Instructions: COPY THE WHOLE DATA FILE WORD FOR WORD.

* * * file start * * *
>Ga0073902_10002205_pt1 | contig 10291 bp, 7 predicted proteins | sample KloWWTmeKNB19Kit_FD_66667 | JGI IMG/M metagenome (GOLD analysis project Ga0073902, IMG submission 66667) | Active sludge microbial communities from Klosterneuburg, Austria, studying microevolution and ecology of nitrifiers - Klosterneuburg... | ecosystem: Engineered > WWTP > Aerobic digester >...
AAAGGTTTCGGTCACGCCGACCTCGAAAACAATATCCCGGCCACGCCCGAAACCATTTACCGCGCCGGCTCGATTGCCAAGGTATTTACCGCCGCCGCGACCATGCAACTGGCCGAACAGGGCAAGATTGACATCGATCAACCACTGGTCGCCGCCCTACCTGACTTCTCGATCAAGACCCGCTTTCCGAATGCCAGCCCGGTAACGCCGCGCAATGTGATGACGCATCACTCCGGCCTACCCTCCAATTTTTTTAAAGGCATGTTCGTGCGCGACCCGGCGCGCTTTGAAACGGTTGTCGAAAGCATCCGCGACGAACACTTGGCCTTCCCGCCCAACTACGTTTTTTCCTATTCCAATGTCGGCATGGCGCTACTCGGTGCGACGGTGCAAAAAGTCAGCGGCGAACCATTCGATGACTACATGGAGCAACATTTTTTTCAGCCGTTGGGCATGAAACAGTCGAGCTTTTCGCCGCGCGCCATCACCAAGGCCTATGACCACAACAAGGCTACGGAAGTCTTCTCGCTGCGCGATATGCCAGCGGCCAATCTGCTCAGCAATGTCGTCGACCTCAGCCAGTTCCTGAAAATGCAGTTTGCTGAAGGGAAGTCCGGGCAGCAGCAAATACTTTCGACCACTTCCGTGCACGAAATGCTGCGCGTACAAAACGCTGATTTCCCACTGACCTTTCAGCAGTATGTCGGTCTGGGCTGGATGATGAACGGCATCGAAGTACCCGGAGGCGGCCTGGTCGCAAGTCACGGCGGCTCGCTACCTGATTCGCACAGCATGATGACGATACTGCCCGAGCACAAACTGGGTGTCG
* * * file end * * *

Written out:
>Ga0073902_10002205_pt1 | contig 10291 bp, 7 predicted proteins | sample KloWWTmeKNB19Kit_FD_66667 | JGI IMG/M metagenome (GOLD analysis project Ga0073902, IMG submission 66667) | Active sludge microbial communities from Klosterneuburg, Austria, studying microevolution and ecology of nitrifiers - Klosterneuburg... | ecosystem: Engineered > WWTP > Aerobic digester >...
AAAGGTTTCGGTCACGCCGACCTCGAAAACAATATCCCGGCCACGCCCGAAACCATTTACCGCGCCGGCTCGATTGCCAAGGTATTTACCGCCGCCGCGACCATGCAACTGGCCGAACAGGGCAAGATTGACATCGATCAACCACTGGTCGCCGCCCTACCTGACTTCTCGATCAAGACCCGCTTTCCGAATGCCAGCCCGGTAACGCCGCGCAATGTGATGACGCATCACTCCGGCCTACCCTCCAATTTTTTTAAAGGCATGTTCGTGCGCGACCCGGCGCGCTTTGAAACGGTTGTCGAAAGCATCCGCGACGAACACTTGGCCTTCCCGCCCAACTACGTTTTTTCCTATTCCAATGTCGGCATGGCGCTACTCGGTGCGACGGTGCAAAAAGTCAGCGGCGAACCATTCGATGACTACATGGAGCAACATTTTTTTCAGCCGTTGGGCATGAAACAGTCGAGCTTTTCGCCGCGCGCCATCACCAAGGCCTATGACCACAACAAGGCTACGGAAGTCTTCTCGCTGCGCGATATGCCAGCGGCCAATCTGCTCAGCAATGTCGTCGACCTCAGCCAGTTCCTGAAAATGCAGTTTGCTGAAGGGAAGTCCGGGCAGCAGCAAATACTTTCGACCACTTCCGTGCACGAAATGCTGCGCGTACAAAACGCTGATTTCCCACTGACCTTTCAGCAGTATGTCGGTCTGGGCTGGATGATGAACGGCATCGAAGTACCCGGAGGCGGCCTGGTCGCAAGTCACGGCGGCTCGCTACCTGATTCGCACAGCATGATGACGATACTGCCCGAGCACAAACTGGGTGTCG